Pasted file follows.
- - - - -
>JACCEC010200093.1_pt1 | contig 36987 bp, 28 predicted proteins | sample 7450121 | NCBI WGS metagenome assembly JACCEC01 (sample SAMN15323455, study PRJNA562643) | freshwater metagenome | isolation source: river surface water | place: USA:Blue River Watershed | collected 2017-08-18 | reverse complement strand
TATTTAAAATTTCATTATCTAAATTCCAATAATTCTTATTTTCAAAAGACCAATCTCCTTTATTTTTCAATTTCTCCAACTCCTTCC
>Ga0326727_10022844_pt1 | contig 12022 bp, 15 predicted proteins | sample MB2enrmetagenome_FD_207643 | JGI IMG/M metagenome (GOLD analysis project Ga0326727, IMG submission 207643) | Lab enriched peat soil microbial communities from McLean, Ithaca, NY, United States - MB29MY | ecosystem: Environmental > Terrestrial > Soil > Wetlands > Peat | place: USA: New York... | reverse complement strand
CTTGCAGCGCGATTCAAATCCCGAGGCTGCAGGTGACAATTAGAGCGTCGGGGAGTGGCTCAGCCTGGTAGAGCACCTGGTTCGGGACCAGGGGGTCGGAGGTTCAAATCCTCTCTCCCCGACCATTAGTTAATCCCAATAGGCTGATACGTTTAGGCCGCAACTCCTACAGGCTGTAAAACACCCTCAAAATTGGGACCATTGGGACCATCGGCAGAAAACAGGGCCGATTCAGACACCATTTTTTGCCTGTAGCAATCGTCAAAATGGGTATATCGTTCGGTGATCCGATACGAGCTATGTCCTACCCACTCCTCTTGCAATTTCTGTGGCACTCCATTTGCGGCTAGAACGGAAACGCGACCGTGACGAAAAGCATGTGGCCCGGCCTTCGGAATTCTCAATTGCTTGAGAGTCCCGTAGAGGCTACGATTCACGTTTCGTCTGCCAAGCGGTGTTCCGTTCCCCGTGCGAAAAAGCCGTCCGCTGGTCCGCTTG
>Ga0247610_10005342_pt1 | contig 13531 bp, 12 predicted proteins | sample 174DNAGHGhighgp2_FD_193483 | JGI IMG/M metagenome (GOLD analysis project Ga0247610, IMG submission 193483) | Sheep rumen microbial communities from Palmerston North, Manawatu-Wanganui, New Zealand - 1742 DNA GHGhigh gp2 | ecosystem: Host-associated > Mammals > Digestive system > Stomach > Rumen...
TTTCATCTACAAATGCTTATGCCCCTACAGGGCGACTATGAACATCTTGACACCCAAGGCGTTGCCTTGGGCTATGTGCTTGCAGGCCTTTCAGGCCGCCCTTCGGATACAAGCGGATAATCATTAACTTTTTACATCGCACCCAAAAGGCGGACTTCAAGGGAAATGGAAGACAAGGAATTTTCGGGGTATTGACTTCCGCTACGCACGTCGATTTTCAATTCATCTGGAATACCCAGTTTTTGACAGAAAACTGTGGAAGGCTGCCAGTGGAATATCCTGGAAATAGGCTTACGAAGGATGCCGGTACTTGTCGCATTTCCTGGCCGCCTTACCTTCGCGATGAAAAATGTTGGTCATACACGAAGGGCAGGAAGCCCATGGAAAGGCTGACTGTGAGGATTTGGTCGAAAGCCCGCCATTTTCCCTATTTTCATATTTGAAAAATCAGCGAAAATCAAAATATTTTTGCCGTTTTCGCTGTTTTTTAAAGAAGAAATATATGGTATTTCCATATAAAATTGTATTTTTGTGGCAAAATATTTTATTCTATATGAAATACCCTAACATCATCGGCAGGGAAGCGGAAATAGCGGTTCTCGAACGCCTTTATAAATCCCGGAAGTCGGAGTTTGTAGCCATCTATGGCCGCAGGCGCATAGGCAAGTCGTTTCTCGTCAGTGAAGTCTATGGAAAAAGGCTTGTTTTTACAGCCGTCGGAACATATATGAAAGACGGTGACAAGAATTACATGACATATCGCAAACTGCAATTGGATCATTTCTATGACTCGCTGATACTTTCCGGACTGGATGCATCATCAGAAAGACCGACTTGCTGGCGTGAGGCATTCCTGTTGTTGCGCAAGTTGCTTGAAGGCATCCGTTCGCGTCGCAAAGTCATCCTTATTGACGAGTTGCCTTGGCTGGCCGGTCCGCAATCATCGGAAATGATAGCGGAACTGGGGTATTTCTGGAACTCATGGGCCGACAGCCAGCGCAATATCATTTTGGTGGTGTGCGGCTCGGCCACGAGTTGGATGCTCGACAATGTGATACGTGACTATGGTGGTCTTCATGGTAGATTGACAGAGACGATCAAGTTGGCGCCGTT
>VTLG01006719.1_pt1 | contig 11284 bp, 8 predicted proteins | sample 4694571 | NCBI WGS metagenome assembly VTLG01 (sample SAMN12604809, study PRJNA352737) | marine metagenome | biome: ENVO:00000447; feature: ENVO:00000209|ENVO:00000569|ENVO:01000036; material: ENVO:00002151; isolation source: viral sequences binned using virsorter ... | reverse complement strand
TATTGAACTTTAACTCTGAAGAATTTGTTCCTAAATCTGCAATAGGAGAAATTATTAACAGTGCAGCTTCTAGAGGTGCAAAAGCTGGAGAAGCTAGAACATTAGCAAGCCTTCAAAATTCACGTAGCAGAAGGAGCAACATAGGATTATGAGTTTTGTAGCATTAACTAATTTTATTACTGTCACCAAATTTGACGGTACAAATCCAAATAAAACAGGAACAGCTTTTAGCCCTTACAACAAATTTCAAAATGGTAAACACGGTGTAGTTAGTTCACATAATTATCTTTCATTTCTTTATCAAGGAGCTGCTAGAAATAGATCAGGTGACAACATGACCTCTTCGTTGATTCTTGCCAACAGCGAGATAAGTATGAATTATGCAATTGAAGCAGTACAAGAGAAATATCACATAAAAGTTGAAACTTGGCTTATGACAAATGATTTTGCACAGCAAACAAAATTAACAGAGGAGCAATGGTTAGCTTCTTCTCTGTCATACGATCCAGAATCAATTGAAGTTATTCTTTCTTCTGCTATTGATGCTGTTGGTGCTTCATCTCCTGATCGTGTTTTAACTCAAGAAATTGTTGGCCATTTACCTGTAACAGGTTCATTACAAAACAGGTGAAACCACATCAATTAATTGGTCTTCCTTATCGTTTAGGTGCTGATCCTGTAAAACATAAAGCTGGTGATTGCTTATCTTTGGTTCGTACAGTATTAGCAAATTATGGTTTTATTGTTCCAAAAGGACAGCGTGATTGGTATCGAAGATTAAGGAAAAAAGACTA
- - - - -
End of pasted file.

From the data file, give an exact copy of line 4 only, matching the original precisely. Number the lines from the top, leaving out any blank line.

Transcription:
CTTGCAGCGCGATTCAAATCCCGAGGCTGCAGGTGACAATTAGAGCGTCGGGGAGTGGCTCAGCCTGGTAGAGCACCTGGTTCGGGACCAGGGGGTCGGAGGTTCAAATCCTCTCTCCCCGACCATTAGTTAATCCCAATAGGCTGATACGTTTAGGCCGCAACTCCTACAGGCTGTAAAACACCCTCAAAATTGGGACCATTGGGACCATCGGCAGAAAACAGGGCCGATTCAGACACCATTTTTTGCCTGTAGCAATCGTCAAAATGGGTATATCGTTCGGTGATCCGATACGAGCTATGTCCTACCCACTCCTCTTGCAATTTCTGTGGCACTCCATTTGCGGCTAGAACGGAAACGCGACCGTGACGAAAAGCATGTGGCCCGGCCTTCGGAATTCTCAATTGCTTGAGAGTCCCGTAGAGGCTACGATTCACGTTTCGTCTGCCAAGCGGTGTTCCGTTCCCCGTGCGAAAAAGCCGTCCGCTGGTCCGCTTG